Episode #7

4 Storytelling Reminders

Show Notes:

Do you have a story you want to share with the world, but aren't sure it's worth telling? I believe that every story has a purpose, but how you tell it will impact how it's received. In today's episode, I'm sharing four things to remember in order to properly tell your story!

"We can’t always control our experiences, but we can always write our story."

Monetizing Your Story (:49)

Paid Speaking Engagements (:58)

Publishing Books (1:02)

Finding Your Story (1:30)

One Single Experience Can Write Two Completely Different Stories (4:44)

4 Things to Remember about Storytelling (6:01)

  • Your story doesn’t have to feel big to be important. (6:06)
  • Your experiences are not your story, but rather how you make sense of them. (6:25)
  • The value of your story comes in how you can relate that lesson to others. (6:52)
  • Always remember that you are living your story right now. (7:56)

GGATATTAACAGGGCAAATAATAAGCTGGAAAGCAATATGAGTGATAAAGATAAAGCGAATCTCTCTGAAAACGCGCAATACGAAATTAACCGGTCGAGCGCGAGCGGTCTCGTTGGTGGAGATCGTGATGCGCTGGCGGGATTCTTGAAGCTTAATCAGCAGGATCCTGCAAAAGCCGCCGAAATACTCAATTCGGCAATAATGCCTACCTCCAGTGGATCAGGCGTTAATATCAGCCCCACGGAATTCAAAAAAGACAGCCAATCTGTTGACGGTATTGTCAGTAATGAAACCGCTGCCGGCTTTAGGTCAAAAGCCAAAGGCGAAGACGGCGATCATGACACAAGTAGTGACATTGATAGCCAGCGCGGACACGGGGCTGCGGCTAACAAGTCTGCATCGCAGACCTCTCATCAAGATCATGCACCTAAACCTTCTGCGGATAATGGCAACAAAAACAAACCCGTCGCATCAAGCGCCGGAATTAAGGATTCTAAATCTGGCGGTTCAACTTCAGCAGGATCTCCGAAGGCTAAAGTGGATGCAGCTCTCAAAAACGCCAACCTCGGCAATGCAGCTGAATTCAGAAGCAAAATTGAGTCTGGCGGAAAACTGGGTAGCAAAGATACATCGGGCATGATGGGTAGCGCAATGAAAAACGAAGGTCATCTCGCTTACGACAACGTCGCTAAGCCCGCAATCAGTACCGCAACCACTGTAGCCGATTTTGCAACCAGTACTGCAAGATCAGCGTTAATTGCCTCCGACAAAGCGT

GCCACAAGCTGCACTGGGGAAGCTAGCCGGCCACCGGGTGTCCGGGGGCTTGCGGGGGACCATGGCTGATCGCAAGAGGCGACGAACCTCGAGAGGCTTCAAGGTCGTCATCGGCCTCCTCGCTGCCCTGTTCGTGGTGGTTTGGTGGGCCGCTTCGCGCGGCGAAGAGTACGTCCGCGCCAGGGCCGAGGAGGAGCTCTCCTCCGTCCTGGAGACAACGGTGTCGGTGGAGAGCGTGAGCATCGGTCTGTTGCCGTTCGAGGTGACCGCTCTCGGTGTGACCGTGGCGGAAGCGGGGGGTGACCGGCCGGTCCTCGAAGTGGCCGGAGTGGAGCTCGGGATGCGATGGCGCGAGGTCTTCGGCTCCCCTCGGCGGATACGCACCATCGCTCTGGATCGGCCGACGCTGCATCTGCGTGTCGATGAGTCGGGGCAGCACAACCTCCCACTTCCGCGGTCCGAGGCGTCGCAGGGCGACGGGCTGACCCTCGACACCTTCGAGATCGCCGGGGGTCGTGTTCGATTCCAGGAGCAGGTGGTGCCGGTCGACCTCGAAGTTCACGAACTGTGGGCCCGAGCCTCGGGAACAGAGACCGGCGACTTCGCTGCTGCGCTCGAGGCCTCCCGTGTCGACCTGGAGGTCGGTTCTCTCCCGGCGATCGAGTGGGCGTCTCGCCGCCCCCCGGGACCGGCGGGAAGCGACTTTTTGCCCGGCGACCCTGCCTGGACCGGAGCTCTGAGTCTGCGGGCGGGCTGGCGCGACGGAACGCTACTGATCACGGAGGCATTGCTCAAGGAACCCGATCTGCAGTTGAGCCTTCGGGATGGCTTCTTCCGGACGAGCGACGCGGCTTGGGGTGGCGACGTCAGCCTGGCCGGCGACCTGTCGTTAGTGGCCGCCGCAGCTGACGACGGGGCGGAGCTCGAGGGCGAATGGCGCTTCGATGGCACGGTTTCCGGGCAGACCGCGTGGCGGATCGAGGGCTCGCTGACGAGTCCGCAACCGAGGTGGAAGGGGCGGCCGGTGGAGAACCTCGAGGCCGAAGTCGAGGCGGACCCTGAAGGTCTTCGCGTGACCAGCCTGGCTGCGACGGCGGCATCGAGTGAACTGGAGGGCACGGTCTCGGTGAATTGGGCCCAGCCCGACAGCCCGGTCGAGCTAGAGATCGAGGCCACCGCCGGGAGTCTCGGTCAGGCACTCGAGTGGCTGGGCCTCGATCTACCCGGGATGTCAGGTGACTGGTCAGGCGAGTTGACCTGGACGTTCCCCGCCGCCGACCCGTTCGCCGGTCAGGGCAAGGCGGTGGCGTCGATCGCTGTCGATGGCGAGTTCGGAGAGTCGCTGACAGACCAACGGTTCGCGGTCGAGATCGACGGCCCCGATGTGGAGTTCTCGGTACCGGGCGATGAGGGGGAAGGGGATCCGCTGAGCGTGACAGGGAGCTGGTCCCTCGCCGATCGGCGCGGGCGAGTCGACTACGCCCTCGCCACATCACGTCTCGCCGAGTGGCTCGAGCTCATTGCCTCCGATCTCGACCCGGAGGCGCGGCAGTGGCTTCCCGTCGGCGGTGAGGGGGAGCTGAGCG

Review the Transcript:

Hey, everyone. So in this episode, we are going to talk about storytelling. So one of my favorite things to do is help women make sense of their story in a way that they can package it up and sell it as a keynote talk or as a published book. If you're interested in learning more about that, you can head to businessonthebrightside.com, check out my courses and let's tell them, sell your story.

What's up, everybody? It is Jess Ekstrom, and welcome to Business on the Bright Side, the podcast where you can learn how to make a living and make a difference at the same time. Life is short and so is my attention span, so let's get started.